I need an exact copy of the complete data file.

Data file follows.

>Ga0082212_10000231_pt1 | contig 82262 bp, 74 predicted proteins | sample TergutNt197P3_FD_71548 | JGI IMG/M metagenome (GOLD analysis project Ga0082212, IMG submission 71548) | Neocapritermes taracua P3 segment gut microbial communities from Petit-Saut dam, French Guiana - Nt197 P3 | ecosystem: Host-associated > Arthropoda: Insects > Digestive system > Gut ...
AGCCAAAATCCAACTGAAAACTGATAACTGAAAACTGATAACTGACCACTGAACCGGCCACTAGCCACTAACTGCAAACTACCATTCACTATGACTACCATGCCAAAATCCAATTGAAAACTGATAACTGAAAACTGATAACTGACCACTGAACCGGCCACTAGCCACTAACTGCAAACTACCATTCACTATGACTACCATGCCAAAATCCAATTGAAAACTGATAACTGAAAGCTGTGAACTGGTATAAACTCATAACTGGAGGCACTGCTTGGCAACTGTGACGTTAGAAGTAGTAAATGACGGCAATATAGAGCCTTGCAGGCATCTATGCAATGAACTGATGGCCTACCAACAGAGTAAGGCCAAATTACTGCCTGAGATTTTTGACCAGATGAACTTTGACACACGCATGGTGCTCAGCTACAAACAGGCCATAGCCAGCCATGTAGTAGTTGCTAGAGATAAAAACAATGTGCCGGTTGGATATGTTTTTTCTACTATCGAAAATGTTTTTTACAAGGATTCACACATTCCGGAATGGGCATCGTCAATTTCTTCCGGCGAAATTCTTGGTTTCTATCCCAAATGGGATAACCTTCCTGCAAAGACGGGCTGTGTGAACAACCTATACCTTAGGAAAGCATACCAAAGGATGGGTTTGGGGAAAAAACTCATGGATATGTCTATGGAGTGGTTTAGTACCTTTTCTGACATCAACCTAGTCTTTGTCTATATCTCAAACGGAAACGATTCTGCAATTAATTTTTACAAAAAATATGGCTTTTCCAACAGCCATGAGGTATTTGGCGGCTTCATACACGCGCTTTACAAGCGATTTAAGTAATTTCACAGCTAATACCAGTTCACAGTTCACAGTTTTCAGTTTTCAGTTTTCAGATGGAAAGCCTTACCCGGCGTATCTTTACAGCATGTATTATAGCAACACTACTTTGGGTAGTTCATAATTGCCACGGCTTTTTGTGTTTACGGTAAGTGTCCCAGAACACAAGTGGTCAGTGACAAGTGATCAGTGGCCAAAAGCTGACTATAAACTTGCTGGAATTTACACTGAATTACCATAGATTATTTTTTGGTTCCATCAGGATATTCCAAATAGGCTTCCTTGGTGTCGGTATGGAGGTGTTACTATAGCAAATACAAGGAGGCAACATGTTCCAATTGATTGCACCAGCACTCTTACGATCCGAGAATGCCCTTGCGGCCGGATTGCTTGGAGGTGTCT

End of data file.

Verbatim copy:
>Ga0082212_10000231_pt1 | contig 82262 bp, 74 predicted proteins | sample TergutNt197P3_FD_71548 | JGI IMG/M metagenome (GOLD analysis project Ga0082212, IMG submission 71548) | Neocapritermes taracua P3 segment gut microbial communities from Petit-Saut dam, French Guiana - Nt197 P3 | ecosystem: Host-associated > Arthropoda: Insects > Digestive system > Gut ...
AGCCAAAATCCAACTGAAAACTGATAACTGAAAACTGATAACTGACCACTGAACCGGCCACTAGCCACTAACTGCAAACTACCATTCACTATGACTACCATGCCAAAATCCAATTGAAAACTGATAACTGAAAACTGATAACTGACCACTGAACCGGCCACTAGCCACTAACTGCAAACTACCATTCACTATGACTACCATGCCAAAATCCAATTGAAAACTGATAACTGAAAGCTGTGAACTGGTATAAACTCATAACTGGAGGCACTGCTTGGCAACTGTGACGTTAGAAGTAGTAAATGACGGCAATATAGAGCCTTGCAGGCATCTATGCAATGAACTGATGGCCTACCAACAGAGTAAGGCCAAATTACTGCCTGAGATTTTTGACCAGATGAACTTTGACACACGCATGGTGCTCAGCTACAAACAGGCCATAGCCAGCCATGTAGTAGTTGCTAGAGATAAAAACAATGTGCCGGTTGGATATGTTTTTTCTACTATCGAAAATGTTTTTTACAAGGATTCACACATTCCGGAATGGGCATCGTCAATTTCTTCCGGCGAAATTCTTGGTTTCTATCCCAAATGGGATAACCTTCCTGCAAAGACGGGCTGTGTGAACAACCTATACCTTAGGAAAGCATACCAAAGGATGGGTTTGGGGAAAAAACTCATGGATATGTCTATGGAGTGGTTTAGTACCTTTTCTGACATCAACCTAGTCTTTGTCTATATCTCAAACGGAAACGATTCTGCAATTAATTTTTACAAAAAATATGGCTTTTCCAACAGCCATGAGGTATTTGGCGGCTTCATACACGCGCTTTACAAGCGATTTAAGTAATTTCACAGCTAATACCAGTTCACAGTTCACAGTTTTCAGTTTTCAGTTTTCAGATGGAAAGCCTTACCCGGCGTATCTTTACAGCATGTATTATAGCAACACTACTTTGGGTAGTTCATAATTGCCACGGCTTTTTGTGTTTACGGTAAGTGTCCCAGAACACAAGTGGTCAGTGACAAGTGATCAGTGGCCAAAAGCTGACTATAAACTTGCTGGAATTTACACTGAATTACCATAGATTATTTTTTGGTTCCATCAGGATATTCCAAATAGGCTTCCTTGGTGTCGGTATGGAGGTGTTACTATAGCAAATACAAGGAGGCAACATGTTCCAATTGATTGCACCAGCACTCTTACGATCCGAGAATGCCCTTGCGGCCGGATTGCTTGGAGGTGTCT